10 tips to boost your fertility

by Anthi Stamkopoulou, last updated 23 Jan 2018,

4 min read

Read a series of tips that can help you increase your chances of getting pregnant.

1. Have a healthy diet

Staying well-nourished boosts your odds of conceiving. Include in your daily diet enough protein, iron, zinc, vitamin C, and vitamin D (good food sources: broccoli, nuts, chicken leg and lobster). The above nutrients deficiencies are prompt to irregulate menstrual cycles, cause anovulation and lead to early miscarriage. A daily tablet of Folic acid (400 mcg) is highly recommended for women trying to conceive.

2. Watch your weight

Maintaining a healthy weight is one of the key points in fertility. The rising incidence of obesity has had a profound impact on female reproductive health. As slightly irrelevant as it may seem to the keen eye, obesity can highly irregulate a woman’s fertility status. Staying healthy means complying with dietary guidelines, preserving a normal body fat level and exercising. Younger women with obesity issues have much poorer fertilization rates and their embryo quality is impaired. Increased body mass index (BMI) is associated with anovulatory infertility. Gradual sustained weight loss is beneficial and highly recommended.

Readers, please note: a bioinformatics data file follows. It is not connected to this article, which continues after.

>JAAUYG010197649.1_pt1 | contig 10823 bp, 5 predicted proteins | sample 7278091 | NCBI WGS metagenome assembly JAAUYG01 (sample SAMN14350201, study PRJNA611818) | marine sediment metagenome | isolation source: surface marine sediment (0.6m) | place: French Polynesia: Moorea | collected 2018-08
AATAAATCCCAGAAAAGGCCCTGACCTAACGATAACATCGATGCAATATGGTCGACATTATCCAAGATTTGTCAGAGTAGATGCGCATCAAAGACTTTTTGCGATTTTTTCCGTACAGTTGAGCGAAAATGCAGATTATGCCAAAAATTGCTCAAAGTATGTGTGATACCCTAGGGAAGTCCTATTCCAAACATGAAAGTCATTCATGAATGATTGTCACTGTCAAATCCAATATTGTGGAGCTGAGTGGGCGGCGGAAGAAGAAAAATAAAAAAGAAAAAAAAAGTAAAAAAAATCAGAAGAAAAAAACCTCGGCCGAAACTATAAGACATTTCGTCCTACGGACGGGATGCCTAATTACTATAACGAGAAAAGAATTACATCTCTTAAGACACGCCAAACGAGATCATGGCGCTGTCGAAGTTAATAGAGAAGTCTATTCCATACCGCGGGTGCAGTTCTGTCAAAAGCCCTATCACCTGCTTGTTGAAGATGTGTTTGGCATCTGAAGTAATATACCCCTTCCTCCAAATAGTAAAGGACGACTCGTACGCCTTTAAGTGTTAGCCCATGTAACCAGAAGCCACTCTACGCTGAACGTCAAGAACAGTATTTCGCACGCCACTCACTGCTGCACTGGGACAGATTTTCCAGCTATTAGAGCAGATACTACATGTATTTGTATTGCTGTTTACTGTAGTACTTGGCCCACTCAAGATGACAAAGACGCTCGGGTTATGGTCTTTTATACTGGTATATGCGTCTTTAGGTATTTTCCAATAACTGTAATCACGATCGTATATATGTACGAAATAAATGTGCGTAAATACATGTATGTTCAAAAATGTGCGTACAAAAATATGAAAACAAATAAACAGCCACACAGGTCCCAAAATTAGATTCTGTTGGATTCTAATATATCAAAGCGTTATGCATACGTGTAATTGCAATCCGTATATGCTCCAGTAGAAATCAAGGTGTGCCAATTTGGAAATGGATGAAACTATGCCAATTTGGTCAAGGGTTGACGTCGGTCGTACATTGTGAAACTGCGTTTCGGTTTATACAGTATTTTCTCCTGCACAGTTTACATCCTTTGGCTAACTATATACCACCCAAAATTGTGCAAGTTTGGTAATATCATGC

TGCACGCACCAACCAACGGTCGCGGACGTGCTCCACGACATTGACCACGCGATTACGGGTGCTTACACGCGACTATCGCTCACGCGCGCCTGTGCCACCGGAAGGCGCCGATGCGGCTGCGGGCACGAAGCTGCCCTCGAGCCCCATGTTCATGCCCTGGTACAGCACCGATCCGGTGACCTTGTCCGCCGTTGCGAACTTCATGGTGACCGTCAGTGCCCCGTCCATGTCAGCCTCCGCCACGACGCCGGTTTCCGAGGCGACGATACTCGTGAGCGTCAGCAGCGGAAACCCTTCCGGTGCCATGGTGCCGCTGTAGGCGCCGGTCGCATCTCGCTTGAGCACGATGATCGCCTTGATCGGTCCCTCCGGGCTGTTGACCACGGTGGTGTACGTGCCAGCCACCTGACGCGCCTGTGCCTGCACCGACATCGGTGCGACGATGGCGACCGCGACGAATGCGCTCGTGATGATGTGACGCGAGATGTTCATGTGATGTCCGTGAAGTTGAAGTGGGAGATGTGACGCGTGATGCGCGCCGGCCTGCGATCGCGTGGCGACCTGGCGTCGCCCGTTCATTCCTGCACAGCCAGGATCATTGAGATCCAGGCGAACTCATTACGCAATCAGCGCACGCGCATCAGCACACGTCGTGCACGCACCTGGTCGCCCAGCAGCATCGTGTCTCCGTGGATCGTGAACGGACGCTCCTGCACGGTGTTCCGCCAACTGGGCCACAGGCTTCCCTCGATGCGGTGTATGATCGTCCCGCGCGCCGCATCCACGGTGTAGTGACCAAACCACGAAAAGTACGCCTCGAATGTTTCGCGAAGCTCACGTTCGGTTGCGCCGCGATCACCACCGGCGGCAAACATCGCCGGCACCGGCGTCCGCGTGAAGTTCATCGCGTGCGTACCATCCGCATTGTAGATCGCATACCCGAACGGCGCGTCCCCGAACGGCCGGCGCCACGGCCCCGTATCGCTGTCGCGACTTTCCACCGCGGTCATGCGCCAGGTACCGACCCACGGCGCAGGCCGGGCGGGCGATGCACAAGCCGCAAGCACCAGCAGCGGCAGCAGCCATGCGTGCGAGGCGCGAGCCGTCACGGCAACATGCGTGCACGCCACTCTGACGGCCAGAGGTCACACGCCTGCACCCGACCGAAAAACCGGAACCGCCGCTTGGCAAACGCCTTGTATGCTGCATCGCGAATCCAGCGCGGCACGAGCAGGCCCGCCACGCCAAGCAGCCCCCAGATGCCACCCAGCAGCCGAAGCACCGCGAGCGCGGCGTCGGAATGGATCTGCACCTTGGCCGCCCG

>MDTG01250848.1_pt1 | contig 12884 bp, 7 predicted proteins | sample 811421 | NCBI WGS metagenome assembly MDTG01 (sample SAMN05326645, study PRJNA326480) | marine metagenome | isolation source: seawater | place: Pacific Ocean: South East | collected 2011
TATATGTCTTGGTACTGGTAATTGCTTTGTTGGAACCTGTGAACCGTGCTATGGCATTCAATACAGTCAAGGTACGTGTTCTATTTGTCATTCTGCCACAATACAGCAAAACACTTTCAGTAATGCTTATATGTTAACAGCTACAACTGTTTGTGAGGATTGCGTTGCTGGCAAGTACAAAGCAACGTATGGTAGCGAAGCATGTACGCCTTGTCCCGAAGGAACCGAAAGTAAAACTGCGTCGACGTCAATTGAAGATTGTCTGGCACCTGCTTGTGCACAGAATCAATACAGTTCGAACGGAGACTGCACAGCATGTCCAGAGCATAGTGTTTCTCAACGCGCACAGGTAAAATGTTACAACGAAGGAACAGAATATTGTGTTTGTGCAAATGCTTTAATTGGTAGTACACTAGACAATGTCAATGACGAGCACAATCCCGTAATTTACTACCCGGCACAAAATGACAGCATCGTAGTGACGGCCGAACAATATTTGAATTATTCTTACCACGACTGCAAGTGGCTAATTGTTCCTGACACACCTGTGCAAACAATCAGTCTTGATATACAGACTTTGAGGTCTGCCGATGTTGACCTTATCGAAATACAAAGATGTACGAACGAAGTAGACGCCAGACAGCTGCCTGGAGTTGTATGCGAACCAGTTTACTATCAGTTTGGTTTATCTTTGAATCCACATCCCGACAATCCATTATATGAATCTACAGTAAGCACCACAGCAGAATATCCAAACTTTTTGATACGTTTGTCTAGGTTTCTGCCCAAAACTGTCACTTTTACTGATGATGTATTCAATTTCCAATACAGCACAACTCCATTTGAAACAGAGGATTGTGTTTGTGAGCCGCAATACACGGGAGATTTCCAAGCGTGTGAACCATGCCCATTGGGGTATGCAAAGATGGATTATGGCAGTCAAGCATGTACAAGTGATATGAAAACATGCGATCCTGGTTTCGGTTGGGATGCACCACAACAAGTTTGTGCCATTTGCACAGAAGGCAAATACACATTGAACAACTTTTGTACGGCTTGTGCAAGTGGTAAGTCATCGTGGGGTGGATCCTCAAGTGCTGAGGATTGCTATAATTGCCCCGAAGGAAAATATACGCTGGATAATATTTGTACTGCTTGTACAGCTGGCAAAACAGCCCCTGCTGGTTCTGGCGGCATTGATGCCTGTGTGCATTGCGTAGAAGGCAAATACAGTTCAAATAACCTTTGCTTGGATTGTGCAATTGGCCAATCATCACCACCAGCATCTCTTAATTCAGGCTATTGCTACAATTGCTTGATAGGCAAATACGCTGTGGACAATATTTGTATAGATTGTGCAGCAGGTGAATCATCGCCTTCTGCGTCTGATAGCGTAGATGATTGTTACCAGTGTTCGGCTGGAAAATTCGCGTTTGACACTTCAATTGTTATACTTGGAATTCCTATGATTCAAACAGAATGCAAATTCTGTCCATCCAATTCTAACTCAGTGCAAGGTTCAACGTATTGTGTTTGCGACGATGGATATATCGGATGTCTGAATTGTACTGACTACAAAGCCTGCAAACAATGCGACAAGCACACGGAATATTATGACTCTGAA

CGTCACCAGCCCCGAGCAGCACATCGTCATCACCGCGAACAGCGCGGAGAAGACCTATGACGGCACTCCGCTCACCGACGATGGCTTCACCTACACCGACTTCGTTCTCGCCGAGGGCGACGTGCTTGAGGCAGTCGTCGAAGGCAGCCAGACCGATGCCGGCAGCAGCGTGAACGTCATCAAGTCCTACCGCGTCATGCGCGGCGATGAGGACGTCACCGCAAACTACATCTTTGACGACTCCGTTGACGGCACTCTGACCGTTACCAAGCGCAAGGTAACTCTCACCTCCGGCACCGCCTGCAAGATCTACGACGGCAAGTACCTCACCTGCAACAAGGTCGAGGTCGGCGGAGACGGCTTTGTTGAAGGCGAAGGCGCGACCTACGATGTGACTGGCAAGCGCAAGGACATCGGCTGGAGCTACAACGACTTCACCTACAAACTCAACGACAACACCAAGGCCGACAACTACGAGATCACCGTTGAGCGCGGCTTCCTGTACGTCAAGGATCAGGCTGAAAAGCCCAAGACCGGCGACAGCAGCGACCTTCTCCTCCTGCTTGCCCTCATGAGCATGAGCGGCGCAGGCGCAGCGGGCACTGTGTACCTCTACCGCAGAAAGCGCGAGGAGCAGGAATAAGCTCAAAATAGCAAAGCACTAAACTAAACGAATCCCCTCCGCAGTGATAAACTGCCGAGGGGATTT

3. Quit smoking!

Smoking substantially affects the reproductive process and damages the DNA in both eggs and sperm. Exposure to cigarette toxins can impact the development of a woman’s ovaries, increase the risk of pregnancy complications, miscarriage or ectopic pregnancy. Early menopause is also an undesirable side effect of smoking (almost 2 years earlier than non-smokers).

4. Caffeine intake!

Although there’s little evidence of a connection between caffeine intake and fertility, most experts believe that a high level of caffeine consumption (above 5 cups of coffee per day) can somehow increase the chances of infertility. In overall, moderate caffeine intake (1 to 2 cups of coffee per day), while trying to conceive, is generally considered safe.

5. Alcohol!